597 So.2d 276 (Fla. 1992), 79674, In re Senate Joint Resolution 2G, Special Apportionment Session 1992

Docket Nº:79674.
Citation:597 So.2d 276, 17 Fla. L. Weekly S 283
Opinion Judge:Author: Grimes
Party Name:In re Constitutionality of SENATE JOINT RESOLUTION 2G, SPECIAL APPORTIONMENT SESSION 1992.
Attorney:Robert A. Butterworth, Attorney General; Richard E. Doran, Assistant Deputy Attorney General; Gerald B. Curington, Senior Assistant Attorney General and George L. Waas, Assistant Attorney General, Department of Legal Affairs, Tallahassee, Florida, on behalf of the Attorney General; Stephen N. Zac...
Case Date:May 13, 1992
Court:Supreme Court of Florida
 
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597 So.2d 276 (Fla. 1992)

17 Fla. L. Weekly S 283

In re Constitutionality of SENATE JOINT RESOLUTION 2G,

SPECIAL APPORTIONMENT SESSION 1992.

No. 79674.

Supreme Court of Florida.

May 13, 1992

Page 277

Robert A. Butterworth, Atty. Gen., Richard E. Doran, Asst. Deputy Atty. Gen., Gerald B. Curington, Sr. Asst. Atty. Gen. and George L. Waas, Asst. Atty. Gen., Dept. of Legal Affairs, Tallahassee, on behalf of Atty. Gen.

Stephen N. Zack, Norman C. Powell and Scott L. Warfman, Zack, Hanzman, Ponce & Tucker, Miami, on behalf of Fla. Senate.

Kevin X. Crowley and James A. Peters, Cobb, Cole & Bell, Tallahassee, on behalf of Fla. House of Representatives.

Mark S. Levine, Tallahassee, on behalf of Simon Ferro, State Chairman, Fla. Democratic Party.

George N. Meros, Jr., Rumberger, Kirk & Caldwell, Tallahassee, and E. Thom Rumberger and Daniel J. Gerber, Rumberger, Kirk & Caldwell, Orlando, on behalf of interested parties: Miguel DeGrandy, Andy Ireland, Van B. Poole, Republican Party of Fla., Luis Rojas, Javier Souto, Alberto Cardenas, Luis Morse, Karen E. Butler, Jean Van Meter, Robert Woody, Mario Diaz-Balart, Casimer Smericki, Terry Ketchel, Rodolfo Garcia, Jr., Roberto Casas,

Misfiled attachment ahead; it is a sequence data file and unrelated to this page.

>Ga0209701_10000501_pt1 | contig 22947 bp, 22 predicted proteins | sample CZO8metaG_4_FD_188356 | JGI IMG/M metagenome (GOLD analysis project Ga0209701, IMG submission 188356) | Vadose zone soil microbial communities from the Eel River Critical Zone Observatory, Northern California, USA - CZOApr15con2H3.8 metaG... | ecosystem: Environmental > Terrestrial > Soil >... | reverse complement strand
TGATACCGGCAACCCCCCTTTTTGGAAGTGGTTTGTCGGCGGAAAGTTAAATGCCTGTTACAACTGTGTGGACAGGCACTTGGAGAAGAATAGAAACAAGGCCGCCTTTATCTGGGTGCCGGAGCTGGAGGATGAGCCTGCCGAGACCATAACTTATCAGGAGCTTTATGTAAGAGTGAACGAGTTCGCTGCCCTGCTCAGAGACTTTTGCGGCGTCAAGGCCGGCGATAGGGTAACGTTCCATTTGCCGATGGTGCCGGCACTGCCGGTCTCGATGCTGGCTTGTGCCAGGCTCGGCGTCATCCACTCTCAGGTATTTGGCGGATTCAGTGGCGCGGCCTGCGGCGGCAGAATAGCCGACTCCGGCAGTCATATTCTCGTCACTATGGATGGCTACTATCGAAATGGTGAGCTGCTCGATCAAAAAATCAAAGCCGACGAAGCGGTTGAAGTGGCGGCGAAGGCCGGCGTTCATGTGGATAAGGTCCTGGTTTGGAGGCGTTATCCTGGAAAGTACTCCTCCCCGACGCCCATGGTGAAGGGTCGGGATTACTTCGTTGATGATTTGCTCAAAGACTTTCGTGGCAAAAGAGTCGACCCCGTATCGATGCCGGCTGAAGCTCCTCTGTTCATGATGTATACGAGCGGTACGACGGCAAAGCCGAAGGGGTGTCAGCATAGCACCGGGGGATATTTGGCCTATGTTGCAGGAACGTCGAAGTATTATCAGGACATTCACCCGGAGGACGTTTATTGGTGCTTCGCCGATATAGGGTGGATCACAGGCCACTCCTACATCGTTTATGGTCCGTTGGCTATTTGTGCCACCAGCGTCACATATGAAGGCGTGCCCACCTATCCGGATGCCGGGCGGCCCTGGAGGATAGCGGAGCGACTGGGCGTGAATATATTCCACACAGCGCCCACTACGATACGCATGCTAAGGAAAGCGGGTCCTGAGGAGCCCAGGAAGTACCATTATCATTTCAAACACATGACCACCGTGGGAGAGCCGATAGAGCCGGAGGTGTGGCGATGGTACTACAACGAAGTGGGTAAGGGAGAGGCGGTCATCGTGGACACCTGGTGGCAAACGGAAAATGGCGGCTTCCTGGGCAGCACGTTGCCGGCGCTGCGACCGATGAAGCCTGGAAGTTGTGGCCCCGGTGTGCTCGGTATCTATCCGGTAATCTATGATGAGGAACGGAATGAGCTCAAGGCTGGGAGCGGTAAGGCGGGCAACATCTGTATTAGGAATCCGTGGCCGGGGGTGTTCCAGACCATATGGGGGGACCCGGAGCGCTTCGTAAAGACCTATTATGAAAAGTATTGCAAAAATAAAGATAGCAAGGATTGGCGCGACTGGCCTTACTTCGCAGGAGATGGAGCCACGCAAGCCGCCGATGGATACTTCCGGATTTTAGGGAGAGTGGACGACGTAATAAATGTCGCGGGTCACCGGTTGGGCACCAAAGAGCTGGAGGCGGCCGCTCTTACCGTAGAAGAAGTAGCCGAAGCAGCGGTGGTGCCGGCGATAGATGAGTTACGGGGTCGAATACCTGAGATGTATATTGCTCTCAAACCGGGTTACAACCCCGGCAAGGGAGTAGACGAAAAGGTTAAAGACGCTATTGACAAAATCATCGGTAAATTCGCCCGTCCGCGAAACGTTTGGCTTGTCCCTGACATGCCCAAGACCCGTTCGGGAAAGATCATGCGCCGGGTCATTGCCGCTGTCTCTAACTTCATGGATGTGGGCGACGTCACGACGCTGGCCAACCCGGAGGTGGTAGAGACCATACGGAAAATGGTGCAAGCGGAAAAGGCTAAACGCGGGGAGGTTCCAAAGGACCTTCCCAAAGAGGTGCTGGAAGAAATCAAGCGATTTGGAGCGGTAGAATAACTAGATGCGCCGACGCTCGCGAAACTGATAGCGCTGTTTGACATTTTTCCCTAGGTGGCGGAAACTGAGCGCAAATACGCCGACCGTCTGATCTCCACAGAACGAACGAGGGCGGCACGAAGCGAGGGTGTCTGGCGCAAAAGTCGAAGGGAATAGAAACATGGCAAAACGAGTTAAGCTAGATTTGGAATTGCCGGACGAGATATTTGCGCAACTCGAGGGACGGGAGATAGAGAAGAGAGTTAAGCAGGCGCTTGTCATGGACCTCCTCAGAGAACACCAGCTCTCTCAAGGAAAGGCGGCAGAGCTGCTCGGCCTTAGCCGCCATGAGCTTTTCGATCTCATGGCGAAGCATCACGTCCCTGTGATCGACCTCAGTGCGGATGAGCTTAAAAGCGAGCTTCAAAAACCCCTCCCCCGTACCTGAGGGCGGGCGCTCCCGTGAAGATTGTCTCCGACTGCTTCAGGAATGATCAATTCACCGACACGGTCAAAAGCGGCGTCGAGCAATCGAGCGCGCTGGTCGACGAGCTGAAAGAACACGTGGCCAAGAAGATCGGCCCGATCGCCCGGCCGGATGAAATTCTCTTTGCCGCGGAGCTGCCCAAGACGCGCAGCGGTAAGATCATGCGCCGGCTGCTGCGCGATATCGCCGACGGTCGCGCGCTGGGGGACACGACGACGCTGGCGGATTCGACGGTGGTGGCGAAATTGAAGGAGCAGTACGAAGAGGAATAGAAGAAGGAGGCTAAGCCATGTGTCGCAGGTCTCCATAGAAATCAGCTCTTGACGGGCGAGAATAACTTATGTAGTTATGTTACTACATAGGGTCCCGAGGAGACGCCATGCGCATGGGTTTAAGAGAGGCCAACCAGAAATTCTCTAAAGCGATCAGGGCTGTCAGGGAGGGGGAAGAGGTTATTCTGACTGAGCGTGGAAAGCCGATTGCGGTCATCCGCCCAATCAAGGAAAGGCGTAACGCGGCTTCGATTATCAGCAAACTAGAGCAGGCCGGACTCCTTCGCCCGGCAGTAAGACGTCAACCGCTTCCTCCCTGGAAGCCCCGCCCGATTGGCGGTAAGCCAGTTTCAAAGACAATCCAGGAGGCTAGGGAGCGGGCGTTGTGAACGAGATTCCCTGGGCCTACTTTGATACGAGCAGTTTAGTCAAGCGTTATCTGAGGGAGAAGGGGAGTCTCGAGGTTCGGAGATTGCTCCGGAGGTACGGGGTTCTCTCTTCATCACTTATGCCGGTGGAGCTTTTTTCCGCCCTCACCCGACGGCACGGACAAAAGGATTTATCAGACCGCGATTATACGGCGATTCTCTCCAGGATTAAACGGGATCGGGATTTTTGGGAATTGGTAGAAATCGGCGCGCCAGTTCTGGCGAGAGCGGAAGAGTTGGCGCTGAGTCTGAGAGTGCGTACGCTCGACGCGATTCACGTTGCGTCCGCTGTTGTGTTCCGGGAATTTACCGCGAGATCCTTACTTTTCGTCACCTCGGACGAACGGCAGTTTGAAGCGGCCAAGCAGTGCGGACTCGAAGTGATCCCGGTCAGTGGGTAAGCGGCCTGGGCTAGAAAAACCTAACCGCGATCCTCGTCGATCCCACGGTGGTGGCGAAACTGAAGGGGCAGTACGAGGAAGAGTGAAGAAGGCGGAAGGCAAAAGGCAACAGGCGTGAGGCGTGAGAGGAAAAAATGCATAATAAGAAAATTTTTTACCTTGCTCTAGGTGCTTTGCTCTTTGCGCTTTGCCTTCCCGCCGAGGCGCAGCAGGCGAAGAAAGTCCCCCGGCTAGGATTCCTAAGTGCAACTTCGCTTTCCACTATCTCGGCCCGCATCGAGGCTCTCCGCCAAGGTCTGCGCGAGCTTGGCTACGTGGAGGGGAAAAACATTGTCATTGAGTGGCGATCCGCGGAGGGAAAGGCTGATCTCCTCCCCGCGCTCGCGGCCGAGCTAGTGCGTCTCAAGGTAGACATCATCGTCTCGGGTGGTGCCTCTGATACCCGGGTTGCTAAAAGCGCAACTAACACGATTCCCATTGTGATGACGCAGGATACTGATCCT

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Lincoln Diaz-Balart, Justo Luis Pozo, Rey Velazquez, Alberto Gutman, Sgt. Augusta Carter, Ana M. Pinnellas and Carlos Valdes.

Larry K. White, Tallahassee, and Brenda Wright, Lawyers' Committee for Civil Rights Under Law, Washington, D.C., on behalf of interested parties: Gwen Humphrey, Vivian Kelly, Gerald Adams, Wilmateen W. Chandler, Dr. Percy L. Goodman, Jesse L. Nipper, Moease Smith and Carolyn L. Williams.

Parker D. Thomson and Carol A. Licko, Thomson, Muraro & Razook, P.A., Miami, on behalf of Common Cause.

Charles G. Burr, Charles G. Burr, P.A., Tampa, Harry L. Lamb, Perry & Lamb, P.A., Orlando, and Dennis Courtland Hayes and Willie Abrams, NAACP Sp. Contribution Fund, Baltimore, Md., on behalf of Florida State Conference of NAACP Branches.